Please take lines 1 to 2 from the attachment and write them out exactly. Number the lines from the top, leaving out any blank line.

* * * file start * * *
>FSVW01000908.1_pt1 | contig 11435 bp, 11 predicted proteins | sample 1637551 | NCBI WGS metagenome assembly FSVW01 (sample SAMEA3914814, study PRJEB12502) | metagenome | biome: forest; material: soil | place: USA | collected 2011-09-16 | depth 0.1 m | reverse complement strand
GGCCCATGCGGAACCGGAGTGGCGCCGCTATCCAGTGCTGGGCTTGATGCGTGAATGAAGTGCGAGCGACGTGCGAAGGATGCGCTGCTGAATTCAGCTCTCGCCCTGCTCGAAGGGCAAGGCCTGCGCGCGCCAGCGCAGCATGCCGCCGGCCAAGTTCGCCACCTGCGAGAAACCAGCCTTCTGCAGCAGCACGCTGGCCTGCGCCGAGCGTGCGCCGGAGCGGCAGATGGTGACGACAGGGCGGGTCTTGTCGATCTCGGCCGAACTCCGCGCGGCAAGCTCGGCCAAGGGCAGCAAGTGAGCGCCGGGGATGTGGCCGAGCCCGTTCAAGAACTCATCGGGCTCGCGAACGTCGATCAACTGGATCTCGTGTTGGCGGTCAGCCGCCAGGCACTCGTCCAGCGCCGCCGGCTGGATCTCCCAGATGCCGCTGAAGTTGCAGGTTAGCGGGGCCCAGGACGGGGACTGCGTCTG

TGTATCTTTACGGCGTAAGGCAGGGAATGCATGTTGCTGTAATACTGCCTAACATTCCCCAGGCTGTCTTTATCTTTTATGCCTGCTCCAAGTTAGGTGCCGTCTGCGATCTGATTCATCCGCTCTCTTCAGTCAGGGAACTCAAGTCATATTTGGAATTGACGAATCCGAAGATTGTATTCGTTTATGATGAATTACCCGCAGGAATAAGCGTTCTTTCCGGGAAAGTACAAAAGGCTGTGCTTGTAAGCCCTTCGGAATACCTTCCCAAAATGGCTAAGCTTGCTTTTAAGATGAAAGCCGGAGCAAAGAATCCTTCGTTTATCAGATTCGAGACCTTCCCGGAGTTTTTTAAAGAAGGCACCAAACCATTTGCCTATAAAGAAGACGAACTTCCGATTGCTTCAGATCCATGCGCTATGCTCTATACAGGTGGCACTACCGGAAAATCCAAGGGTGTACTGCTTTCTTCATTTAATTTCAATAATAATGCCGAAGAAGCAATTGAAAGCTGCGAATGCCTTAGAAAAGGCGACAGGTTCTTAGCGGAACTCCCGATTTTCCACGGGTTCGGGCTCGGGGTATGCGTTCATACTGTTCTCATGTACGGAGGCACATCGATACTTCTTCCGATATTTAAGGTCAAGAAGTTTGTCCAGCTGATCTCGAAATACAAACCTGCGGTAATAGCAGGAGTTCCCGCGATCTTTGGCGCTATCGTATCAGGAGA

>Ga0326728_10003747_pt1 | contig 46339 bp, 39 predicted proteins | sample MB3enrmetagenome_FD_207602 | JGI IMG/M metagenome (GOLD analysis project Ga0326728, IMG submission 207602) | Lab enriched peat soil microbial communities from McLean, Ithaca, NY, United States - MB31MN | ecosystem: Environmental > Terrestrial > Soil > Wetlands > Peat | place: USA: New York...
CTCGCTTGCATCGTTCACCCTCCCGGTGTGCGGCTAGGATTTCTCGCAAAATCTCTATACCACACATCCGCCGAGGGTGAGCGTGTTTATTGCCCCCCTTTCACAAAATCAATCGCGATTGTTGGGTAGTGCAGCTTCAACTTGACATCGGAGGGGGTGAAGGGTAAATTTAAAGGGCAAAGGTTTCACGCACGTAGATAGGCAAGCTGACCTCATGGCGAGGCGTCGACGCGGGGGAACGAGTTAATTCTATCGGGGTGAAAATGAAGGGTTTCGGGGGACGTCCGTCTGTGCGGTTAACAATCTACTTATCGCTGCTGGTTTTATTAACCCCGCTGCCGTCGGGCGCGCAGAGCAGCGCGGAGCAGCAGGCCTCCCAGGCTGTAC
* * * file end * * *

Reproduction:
>FSVW01000908.1_pt1 | contig 11435 bp, 11 predicted proteins | sample 1637551 | NCBI WGS metagenome assembly FSVW01 (sample SAMEA3914814, study PRJEB12502) | metagenome | biome: forest; material: soil | place: USA | collected 2011-09-16 | depth 0.1 m | reverse complement strand
GGCCCATGCGGAACCGGAGTGGCGCCGCTATCCAGTGCTGGGCTTGATGCGTGAATGAAGTGCGAGCGACGTGCGAAGGATGCGCTGCTGAATTCAGCTCTCGCCCTGCTCGAAGGGCAAGGCCTGCGCGCGCCAGCGCAGCATGCCGCCGGCCAAGTTCGCCACCTGCGAGAAACCAGCCTTCTGCAGCAGCACGCTGGCCTGCGCCGAGCGTGCGCCGGAGCGGCAGATGGTGACGACAGGGCGGGTCTTGTCGATCTCGGCCGAACTCCGCGCGGCAAGCTCGGCCAAGGGCAGCAAGTGAGCGCCGGGGATGTGGCCGAGCCCGTTCAAGAACTCATCGGGCTCGCGAACGTCGATCAACTGGATCTCGTGTTGGCGGTCAGCCGCCAGGCACTCGTCCAGCGCCGCCGGCTGGATCTCCCAGATGCCGCTGAAGTTGCAGGTTAGCGGGGCCCAGGACGGGGACTGCGTCTG